However, as a long-time professional tester, I believe there are some disadvantages for testers learning how to code — chalk these up mostly to the differing viewpoints of developers and testers.

Here are some disadvantages of knowing code as a software tester:

  • Defect blindness

  • Losing touch with how customers experience products

  • Devs poaching testers

Consider the primary goal of software testing. Software testers aim to protect the customer experience. A defect is anything that annoys a customer or a feature that fails to function as expected. For developers, defects are failures within the code components, regardless of how it looks in the UI. If a code-competent tester begins to adopt a dev viewpoint, they will likely miss some defects in the UI or inconsistencies in the UX. This might be considered a betrayal to the unspoken pact between testers and customers.

Another distinct disadvantage is a tester who knows how to code may get borrowed from the testing team — potentially to never return. So, if the testing team wasn’t already short-handed, the team members who can create code can be pulled aside to help meet development deadlines. Poaching code-competent testers to serve dev goals comes at the detriment of the testing effort.

How can QA testers learn how to code?

Software testers who want to learn coding have numerous, effective training options. Larger software development organizations typically offer internal training. Online and educational programs also give testers an outlet to learn how to code.

Here are some ways testers can learn how to code:

  • Guidance from the development team

  • Automated testing, starting with codeless test automation tools

  • Internal training

  • Online courses

  • Open source projects

  • Coding bootcamps

Which programming languages are the most valuable? Some coding languages come and go in popularity, so it’s difficult to determine where to start. JavaScript is popular within automated testing tools, along with Python and Cucumber. Ask the development team or a dev lead for suggestions. The tester will also need to decide whether to learn web or mobile development, or both.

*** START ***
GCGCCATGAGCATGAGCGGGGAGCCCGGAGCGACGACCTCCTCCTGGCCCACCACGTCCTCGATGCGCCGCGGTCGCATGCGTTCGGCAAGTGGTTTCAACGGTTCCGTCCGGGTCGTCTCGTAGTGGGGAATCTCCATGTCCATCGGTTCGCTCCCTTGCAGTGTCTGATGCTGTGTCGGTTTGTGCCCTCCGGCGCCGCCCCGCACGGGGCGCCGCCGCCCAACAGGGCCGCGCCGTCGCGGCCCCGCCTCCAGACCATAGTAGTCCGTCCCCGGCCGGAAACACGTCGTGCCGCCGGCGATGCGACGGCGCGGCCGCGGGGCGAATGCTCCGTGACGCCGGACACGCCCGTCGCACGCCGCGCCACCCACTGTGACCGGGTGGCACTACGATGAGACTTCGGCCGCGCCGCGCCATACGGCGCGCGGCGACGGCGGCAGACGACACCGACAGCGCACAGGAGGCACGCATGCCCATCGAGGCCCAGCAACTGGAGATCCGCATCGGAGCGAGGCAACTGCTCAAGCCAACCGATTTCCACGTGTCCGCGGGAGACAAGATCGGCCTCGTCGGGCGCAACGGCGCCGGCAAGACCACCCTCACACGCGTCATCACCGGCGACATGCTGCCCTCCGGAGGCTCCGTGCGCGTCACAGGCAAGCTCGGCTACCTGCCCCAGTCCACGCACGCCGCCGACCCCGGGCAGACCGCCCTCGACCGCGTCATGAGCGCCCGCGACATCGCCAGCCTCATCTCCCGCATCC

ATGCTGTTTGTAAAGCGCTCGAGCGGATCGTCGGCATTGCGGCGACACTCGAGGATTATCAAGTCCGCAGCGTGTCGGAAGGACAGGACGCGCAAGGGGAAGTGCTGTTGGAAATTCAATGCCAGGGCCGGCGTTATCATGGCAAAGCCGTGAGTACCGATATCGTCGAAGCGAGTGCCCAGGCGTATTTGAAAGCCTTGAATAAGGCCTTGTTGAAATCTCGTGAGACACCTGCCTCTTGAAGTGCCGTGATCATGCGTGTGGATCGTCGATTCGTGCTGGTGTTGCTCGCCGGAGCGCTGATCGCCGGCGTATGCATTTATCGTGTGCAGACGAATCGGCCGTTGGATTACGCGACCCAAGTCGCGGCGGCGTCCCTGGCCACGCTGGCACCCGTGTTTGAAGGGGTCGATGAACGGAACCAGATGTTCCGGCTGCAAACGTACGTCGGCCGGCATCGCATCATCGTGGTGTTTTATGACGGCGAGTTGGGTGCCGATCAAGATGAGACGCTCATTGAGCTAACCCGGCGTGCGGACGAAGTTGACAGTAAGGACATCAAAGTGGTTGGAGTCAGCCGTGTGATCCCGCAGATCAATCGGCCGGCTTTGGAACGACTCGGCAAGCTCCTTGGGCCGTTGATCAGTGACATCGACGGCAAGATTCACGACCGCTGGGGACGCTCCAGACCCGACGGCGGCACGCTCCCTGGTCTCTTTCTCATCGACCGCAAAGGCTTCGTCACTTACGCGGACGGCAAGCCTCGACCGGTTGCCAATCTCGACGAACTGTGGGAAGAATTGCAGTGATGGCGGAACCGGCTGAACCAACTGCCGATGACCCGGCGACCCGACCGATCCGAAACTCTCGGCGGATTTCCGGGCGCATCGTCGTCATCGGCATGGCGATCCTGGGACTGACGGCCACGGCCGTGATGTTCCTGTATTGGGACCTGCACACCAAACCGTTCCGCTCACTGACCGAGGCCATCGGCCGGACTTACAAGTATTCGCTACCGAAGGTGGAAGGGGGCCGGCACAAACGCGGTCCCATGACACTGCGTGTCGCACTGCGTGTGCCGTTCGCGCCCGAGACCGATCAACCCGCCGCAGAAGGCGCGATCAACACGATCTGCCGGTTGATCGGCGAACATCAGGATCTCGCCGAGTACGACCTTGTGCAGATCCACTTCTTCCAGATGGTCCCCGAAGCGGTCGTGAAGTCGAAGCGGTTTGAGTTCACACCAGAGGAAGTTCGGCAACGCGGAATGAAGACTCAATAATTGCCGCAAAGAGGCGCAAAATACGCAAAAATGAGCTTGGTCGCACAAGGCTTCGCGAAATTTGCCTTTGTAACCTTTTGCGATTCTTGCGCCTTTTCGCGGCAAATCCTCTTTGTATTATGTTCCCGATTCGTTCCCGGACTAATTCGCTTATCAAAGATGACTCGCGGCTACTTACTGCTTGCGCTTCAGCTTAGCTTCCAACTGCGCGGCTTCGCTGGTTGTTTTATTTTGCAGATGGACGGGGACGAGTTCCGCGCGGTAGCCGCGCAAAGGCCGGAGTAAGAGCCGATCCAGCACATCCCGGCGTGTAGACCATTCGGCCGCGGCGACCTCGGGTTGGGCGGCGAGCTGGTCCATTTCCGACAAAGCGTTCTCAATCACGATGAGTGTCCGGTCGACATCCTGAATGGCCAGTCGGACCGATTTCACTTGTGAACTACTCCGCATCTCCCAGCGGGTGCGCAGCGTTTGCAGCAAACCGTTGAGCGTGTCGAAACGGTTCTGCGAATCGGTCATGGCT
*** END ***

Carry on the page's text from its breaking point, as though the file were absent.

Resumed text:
The coding I’ve learned came from a handful of brave developers who enjoy teaching. For whatever reason, learning code within the context of an existing application is easier for me to grasp than coding from scratch within a bootcamp or programming course. By learning from a developer on my team, I was able to add to the overall value I provided to the team, and it helped me to learn more about the applications I tested. I personally learn better from necessity, but other testers might find they learn better in other ways. Testers learning code should make sure they have somewhere to participate and practice to keep their skills fresh.


Testing in Two Days

For software testers, it’s always crunch time. Striking the balance between effective and expedient testing isn’t always easy, but it’s necessary in our fast-moving digital world.

Many programming bootcamps are expensive, but they do come with support and career placement options. Some testers might prefer the structure and schedule of a bootcamp. If bootcamps are not an option, try online courses from organizations such as Udemy or Coursera. Most online courses can be taken for a lower overall cost than a bootcamp, and testers can complete the coursework whenever best works for them. Courses offer a larger variety of languages to learn than internal training available at most organizations.

Whatever path a tester chooses, the best place to start might be to take advantage of any internal programming training options within the organization. Additionally, work on learning test automation tools. If the organization creates and maintains a test automation suite, a tester can ask how to get involved — there’s often a lack of knowledge with these tools.


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Amy Reichert
Freelance QA SME/Test Engineer